Our entire Upper School gathered to hear the testim ony of Holocaust survivor Mrs. Ruth Mermelstein, great-grandmother of t hree Maimonides students. Mrs. Mermelstein grew up in Munkacs and is the author of Beyond the Tracks , a book which tells the story of her childhood in Munkacs and her experiences in Auschwitz during the Holocaust. Mrs. Mermelstein has spoken all across the country at Jewish day schools, public schools, and synagogues, speaking to different age groups from el ementary school through high school and with adult groups as well.
Mrs. Mermelstein's talk was followed by the  family connections presentation , the recitation of the Kel Maleh Rachamim, and the singing of Hatikvah.
As part of their Jewish History curriculum, 9th and 10th graders also had the opportunity to learn the story o f Mrs. Rita Kessleman , who grew up in 
Grodno, Poland with her parents, three siblings, and 79 extended family members. She is a survivor of the Grodno Ghetto, and spent close to two years as an inmate in Auschwitz and seven months in Bergen-Belsen before being liberated by the British Army. She lost her entire immediate and extended family during the Shoah.  Mrs. Kesselman and her late husband, Morris (also a survivor), rebuilt their lives in the United States and lived in Sharon, MA for 54 years, where they raised children and grandchildren. She has devoted her life to supporting the State of Israel and to perpetuating the memory of the 6 million kedoshim. She and her husband provided the financial support for major building projects at Israeli hospitals, and for several Holocaust memorials and museums throughout the United States.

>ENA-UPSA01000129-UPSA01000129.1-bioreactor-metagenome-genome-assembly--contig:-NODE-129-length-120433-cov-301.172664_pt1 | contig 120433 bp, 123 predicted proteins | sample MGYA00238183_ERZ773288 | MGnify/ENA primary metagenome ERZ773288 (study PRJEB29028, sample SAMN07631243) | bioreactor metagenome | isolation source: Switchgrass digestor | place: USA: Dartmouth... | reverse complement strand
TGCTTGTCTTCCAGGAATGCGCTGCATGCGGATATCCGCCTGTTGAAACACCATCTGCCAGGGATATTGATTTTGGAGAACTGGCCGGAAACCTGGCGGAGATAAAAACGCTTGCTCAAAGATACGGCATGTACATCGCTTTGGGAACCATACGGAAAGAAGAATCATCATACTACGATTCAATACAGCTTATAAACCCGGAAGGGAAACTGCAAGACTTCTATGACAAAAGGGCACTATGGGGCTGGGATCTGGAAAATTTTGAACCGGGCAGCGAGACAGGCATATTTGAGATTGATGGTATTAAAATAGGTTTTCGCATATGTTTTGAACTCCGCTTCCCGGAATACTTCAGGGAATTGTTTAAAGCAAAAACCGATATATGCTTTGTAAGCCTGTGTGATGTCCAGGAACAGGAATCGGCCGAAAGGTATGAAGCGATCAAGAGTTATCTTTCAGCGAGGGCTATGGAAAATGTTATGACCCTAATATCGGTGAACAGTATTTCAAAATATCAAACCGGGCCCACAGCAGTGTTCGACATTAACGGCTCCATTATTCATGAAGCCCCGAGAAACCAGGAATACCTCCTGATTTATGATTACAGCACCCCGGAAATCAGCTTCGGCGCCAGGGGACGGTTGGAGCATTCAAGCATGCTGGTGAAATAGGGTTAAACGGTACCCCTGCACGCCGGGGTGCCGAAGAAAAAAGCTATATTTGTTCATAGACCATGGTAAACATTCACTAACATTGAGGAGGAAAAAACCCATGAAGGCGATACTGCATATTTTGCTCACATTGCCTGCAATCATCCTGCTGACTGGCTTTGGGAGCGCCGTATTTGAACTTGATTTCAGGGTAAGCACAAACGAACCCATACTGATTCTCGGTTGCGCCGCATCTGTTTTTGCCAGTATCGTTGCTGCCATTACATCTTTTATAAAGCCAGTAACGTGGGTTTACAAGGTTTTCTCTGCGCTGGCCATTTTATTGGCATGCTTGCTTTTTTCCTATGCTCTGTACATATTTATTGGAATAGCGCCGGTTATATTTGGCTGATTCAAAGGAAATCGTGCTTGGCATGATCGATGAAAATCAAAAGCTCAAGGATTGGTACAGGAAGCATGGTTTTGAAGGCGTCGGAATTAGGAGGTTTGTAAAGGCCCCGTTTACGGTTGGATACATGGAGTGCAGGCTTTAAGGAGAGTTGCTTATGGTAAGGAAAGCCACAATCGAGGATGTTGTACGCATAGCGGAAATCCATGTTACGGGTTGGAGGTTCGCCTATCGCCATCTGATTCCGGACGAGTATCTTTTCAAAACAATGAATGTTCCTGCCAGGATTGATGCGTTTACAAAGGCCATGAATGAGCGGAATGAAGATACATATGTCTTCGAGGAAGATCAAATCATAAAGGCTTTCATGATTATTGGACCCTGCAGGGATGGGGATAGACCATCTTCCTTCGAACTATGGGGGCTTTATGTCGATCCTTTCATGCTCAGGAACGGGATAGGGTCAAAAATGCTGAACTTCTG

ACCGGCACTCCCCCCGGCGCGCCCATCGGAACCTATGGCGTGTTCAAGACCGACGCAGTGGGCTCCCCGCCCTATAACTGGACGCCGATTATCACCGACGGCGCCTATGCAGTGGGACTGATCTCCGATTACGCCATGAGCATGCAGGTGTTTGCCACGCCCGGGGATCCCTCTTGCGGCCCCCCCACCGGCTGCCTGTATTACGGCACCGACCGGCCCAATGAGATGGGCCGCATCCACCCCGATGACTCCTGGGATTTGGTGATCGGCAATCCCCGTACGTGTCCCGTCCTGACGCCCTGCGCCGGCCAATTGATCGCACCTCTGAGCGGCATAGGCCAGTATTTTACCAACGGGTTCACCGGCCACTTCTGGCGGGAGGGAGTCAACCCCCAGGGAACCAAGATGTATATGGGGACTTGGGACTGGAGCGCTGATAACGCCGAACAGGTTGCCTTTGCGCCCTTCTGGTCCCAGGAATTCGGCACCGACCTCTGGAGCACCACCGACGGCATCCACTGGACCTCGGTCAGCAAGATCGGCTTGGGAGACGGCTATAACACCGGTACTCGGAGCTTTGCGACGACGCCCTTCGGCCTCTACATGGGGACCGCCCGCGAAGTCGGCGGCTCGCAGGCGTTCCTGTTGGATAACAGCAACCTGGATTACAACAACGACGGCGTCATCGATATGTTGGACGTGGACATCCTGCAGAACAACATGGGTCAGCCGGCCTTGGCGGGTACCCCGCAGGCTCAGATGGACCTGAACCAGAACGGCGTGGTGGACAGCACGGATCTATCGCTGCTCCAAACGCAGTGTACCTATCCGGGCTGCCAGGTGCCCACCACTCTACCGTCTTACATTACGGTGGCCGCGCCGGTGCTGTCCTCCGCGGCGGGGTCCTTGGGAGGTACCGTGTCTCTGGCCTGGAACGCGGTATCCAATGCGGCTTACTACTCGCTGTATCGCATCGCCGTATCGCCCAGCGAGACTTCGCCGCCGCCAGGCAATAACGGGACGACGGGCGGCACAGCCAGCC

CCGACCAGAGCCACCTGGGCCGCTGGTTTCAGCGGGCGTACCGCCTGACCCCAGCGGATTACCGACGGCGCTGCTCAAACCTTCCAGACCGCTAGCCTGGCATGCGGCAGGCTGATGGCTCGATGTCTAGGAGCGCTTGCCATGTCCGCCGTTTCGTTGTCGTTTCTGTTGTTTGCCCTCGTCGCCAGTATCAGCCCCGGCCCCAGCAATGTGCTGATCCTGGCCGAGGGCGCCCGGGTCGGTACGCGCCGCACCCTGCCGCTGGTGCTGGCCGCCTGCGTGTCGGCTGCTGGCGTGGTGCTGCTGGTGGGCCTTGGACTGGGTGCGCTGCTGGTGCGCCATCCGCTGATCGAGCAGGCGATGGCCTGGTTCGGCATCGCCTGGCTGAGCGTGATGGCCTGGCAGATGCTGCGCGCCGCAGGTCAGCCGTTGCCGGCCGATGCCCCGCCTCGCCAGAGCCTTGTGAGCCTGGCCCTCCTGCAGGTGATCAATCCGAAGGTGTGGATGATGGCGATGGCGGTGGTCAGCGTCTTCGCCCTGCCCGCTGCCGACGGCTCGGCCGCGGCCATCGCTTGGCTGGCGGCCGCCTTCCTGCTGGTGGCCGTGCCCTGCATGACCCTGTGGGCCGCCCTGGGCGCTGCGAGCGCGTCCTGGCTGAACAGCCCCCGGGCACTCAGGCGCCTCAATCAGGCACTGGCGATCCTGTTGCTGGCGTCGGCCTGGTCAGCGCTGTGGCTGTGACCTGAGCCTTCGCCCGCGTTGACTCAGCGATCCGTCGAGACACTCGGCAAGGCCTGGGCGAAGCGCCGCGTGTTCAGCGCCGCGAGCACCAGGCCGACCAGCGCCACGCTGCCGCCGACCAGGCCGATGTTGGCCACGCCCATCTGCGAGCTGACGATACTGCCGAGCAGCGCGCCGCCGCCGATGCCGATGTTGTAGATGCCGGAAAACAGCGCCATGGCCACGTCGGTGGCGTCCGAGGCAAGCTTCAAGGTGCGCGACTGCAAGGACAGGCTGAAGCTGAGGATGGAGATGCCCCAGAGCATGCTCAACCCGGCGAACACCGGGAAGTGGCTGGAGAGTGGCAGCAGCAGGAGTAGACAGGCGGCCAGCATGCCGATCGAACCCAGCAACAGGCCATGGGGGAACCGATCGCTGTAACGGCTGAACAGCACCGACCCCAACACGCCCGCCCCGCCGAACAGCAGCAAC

PTA Lunch for All Students on Yom HaAtzmaut

In celebration of Yom HaAtzmaut, the PTA will be providing an Israeli-style lunch to all students on Thursday, April 19.  Parent volunteers will be in each lunchroom to help with distribution. 
Teacher Appreciation Week begins Monday, April 23 and the PTA is excited to recognize our dedicated teachers!  More information will be sent out next week.

Maimonides Takes First Place in Global Math Tournament